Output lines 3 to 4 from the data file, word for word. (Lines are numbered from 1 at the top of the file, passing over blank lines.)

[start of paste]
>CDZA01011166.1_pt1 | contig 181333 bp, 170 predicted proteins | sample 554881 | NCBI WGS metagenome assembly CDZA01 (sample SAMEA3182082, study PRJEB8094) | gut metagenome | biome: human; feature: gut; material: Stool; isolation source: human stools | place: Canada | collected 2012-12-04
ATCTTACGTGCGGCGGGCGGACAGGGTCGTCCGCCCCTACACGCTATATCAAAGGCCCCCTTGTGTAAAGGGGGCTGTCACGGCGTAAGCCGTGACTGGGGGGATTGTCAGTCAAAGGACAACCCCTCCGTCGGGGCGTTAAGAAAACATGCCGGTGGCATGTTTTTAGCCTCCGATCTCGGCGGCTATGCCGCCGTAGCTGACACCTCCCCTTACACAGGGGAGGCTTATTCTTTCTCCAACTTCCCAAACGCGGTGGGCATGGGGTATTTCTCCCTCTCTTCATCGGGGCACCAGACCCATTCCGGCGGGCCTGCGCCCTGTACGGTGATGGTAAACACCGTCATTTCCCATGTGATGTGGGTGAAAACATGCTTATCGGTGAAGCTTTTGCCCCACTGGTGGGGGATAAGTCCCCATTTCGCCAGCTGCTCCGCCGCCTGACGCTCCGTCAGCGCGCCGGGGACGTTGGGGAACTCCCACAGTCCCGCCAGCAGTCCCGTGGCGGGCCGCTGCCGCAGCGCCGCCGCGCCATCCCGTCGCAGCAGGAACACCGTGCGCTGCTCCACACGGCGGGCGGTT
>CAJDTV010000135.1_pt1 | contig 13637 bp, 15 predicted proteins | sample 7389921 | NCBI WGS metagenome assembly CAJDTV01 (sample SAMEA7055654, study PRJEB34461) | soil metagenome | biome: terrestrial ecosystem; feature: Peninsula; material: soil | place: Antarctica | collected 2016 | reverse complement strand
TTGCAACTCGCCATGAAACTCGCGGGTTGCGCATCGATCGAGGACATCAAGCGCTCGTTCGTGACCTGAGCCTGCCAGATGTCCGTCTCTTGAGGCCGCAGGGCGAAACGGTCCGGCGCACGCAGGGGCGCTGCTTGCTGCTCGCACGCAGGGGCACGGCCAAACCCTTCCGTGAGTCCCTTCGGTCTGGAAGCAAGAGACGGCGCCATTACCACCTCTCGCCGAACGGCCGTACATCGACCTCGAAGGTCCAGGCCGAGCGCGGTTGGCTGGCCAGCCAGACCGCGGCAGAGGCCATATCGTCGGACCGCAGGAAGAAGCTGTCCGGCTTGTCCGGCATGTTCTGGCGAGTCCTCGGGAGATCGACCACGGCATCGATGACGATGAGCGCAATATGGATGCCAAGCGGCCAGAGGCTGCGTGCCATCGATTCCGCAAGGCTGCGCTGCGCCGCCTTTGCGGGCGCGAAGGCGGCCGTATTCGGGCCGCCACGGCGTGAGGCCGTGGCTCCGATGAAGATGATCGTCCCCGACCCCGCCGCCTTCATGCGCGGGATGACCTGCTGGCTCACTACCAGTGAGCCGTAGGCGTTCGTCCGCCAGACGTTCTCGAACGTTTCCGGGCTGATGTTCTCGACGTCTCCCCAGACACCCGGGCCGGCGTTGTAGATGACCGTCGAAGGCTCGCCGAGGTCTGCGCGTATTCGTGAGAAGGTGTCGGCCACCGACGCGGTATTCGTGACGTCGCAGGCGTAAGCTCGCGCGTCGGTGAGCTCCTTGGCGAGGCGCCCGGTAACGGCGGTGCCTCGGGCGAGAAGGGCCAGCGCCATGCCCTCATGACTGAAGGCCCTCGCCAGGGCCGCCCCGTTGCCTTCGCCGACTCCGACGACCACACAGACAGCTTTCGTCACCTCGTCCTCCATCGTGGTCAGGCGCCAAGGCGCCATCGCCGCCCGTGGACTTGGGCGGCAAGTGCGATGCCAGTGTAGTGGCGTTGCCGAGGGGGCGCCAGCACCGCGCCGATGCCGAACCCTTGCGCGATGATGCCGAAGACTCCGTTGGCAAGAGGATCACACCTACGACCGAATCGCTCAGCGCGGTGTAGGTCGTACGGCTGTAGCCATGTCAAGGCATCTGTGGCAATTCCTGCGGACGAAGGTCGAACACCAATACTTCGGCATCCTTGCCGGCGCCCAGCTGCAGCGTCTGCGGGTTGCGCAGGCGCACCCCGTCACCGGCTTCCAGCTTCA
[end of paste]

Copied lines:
>CAJDTV010000135.1_pt1 | contig 13637 bp, 15 predicted proteins | sample 7389921 | NCBI WGS metagenome assembly CAJDTV01 (sample SAMEA7055654, study PRJEB34461) | soil metagenome | biome: terrestrial ecosystem; feature: Peninsula; material: soil | place: Antarctica | collected 2016 | reverse complement strand
TTGCAACTCGCCATGAAACTCGCGGGTTGCGCATCGATCGAGGACATCAAGCGCTCGTTCGTGACCTGAGCCTGCCAGATGTCCGTCTCTTGAGGCCGCAGGGCGAAACGGTCCGGCGCACGCAGGGGCGCTGCTTGCTGCTCGCACGCAGGGGCACGGCCAAACCCTTCCGTGAGTCCCTTCGGTCTGGAAGCAAGAGACGGCGCCATTACCACCTCTCGCCGAACGGCCGTACATCGACCTCGAAGGTCCAGGCCGAGCGCGGTTGGCTGGCCAGCCAGACCGCGGCAGAGGCCATATCGTCGGACCGCAGGAAGAAGCTGTCCGGCTTGTCCGGCATGTTCTGGCGAGTCCTCGGGAGATCGACCACGGCATCGATGACGATGAGCGCAATATGGATGCCAAGCGGCCAGAGGCTGCGTGCCATCGATTCCGCAAGGCTGCGCTGCGCCGCCTTTGCGGGCGCGAAGGCGGCCGTATTCGGGCCGCCACGGCGTGAGGCCGTGGCTCCGATGAAGATGATCGTCCCCGACCCCGCCGCCTTCATGCGCGGGATGACCTGCTGGCTCACTACCAGTGAGCCGTAGGCGTTCGTCCGCCAGACGTTCTCGAACGTTTCCGGGCTGATGTTCTCGACGTCTCCCCAGACACCCGGGCCGGCGTTGTAGATGACCGTCGAAGGCTCGCCGAGGTCTGCGCGTATTCGTGAGAAGGTGTCGGCCACCGACGCGGTATTCGTGACGTCGCAGGCGTAAGCTCGCGCGTCGGTGAGCTCCTTGGCGAGGCGCCCGGTAACGGCGGTGCCTCGGGCGAGAAGGGCCAGCGCCATGCCCTCATGACTGAAGGCCCTCGCCAGGGCCGCCCCGTTGCCTTCGCCGACTCCGACGACCACACAGACAGCTTTCGTCACCTCGTCCTCCATCGTGGTCAGGCGCCAAGGCGCCATCGCCGCCCGTGGACTTGGGCGGCAAGTGCGATGCCAGTGTAGTGGCGTTGCCGAGGGGGCGCCAGCACCGCGCCGATGCCGAACCCTTGCGCGATGATGCCGAAGACTCCGTTGGCAAGAGGATCACACCTACGACCGAATCGCTCAGCGCGGTGTAGGTCGTACGGCTGTAGCCATGTCAAGGCATCTGTGGCAATTCCTGCGGACGAAGGTCGAACACCAATACTTCGGCATCCTTGCCGGCGCCCAGCTGCAGCGTCTGCGGGTTGCGCAGGCGCACCCCGTCACCGGCTTCCAGCTTCA